As much as we don't necessarily care for the Mini Coupe, arguing that Mini should have just created one car with a folding hardtop or only gone with the Roadster is really a moot point. Both cars debuted in concept form at the 2009 Frankfurt Motor Show, and after receiving lots of attention from both the press and public alike, both cars were were immediately given the green light thereafter. We spoke with Horst Radivojevic, project manager for the Mini Coupe and Roadster, and he told us that there was never a question about doing just one model – we would either get two or none at all.
We can't help but cock our heads to the side and look slightly puzzled whenever we see the Coupe, but that's definitely not the case with the Roadster. Its design is identical to the Coupe in every way, except for the awkward off-color helmet head of the hardtop and oddly designed rear greenhouse, all of which has been ditched in favor of a simple black folding cloth top. The lack of a full rear window and tiny bits of glass behind the B-pillar make for poor visibility with the top up, but it's just like what you get in any other two-seat roadster, and honestly, it's not really any worse than what you get in the Coupe.
A word about that roof – a manual folding top is standard, though we highly recommend shelling out $750 for the semi-automatic power unit. The amount of weight that the power top adds is very, very minimal (about 10 pounds), and it makes for substantially easier operation. Twist the knob in the middle of the A-pillar to unlock the roof, hold a button, and the soft top is stowed behind the roll bars in a matter of seconds. But if frugality is your thing and you just can't swing that extra three quarters of a grand, the manual top isn't tough to operate. It's not as easy as the unlatch-and-toss soft top of a Mazda MX-5, but it's not even remotely close to the archaic get-in-get-out-swear-and-get-in-again obnoxiousness of the now-departed Pontiac Solstice and Saturn Sky twins.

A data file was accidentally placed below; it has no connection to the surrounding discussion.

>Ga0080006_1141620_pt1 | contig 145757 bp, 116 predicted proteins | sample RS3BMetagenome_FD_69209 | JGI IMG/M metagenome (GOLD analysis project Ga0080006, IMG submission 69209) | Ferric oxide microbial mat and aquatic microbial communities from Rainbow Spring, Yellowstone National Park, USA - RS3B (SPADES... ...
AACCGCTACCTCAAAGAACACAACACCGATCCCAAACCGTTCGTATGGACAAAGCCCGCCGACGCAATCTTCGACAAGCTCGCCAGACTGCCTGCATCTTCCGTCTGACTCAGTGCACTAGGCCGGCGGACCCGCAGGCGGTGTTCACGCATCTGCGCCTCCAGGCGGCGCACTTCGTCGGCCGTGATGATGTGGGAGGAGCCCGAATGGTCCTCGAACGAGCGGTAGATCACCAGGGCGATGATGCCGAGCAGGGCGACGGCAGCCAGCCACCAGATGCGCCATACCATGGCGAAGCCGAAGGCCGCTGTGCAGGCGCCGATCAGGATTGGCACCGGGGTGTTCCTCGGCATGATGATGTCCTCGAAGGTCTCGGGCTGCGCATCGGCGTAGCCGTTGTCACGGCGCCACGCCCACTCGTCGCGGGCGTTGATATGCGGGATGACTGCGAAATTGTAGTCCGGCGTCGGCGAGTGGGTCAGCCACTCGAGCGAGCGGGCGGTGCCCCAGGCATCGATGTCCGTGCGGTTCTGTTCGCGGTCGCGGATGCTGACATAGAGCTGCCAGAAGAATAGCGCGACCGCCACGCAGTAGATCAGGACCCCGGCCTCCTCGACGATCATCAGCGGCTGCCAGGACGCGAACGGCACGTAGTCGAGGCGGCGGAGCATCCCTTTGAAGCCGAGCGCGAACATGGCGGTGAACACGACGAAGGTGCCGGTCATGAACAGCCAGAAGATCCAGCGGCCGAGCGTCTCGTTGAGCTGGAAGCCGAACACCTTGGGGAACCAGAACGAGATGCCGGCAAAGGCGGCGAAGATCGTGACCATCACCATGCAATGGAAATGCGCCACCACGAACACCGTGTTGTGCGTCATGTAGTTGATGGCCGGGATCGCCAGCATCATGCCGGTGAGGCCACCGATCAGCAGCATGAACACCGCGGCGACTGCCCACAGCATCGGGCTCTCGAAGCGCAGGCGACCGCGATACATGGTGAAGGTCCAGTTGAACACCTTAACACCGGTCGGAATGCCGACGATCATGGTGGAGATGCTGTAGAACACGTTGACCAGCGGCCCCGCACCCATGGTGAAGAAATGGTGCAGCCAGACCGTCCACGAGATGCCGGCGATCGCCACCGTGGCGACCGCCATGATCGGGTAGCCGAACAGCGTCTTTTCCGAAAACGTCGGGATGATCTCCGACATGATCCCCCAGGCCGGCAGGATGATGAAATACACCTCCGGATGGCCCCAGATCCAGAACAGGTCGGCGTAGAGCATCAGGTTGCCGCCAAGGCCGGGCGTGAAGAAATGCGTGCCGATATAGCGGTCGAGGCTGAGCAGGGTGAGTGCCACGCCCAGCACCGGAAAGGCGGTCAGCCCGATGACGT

Other design notes? Our Cooper S test car came equipped with standard 16-inch rolling stock, but you'll be smart to opt for the Sport pack and its more eye-pleasing (and road-hugging) 17-inch alloys, especially if the roads around your house are in decent nick. Also, that cute little rear spoiler from the Coupe carries over untouched, still deploying automatically at 50 miles per hour and then stowing itself once you slow below 37 mph. If we're honest, we somewhat surprisingly prefer the look of the convertible with the little wing standing at attention, and there's a toggle switch in the A-pillar that allows you to raise and lower the spoiler at your own discretion.
Step inside the Roadster and you're greeted with the exact same interior that you find in the Coupe (and in every other Mini model, for that matter). We're growing tired of the dinner plate-sized speedometer – but continue to be impressed with the graphics and user interface of the new Mini Connected infotainment system. (Click here for a proper grand tour.) New additions for 2012 include things like a Lounge leather package that you can get on the rest of the 2012 Mini models, though the smart money is on the (admittedly pricy) $2,750 Recaro buckets. Our test car didn't have these, but we were able to sample them on a different, stationary car during our time in Portugal, and really, they're the bee's knees.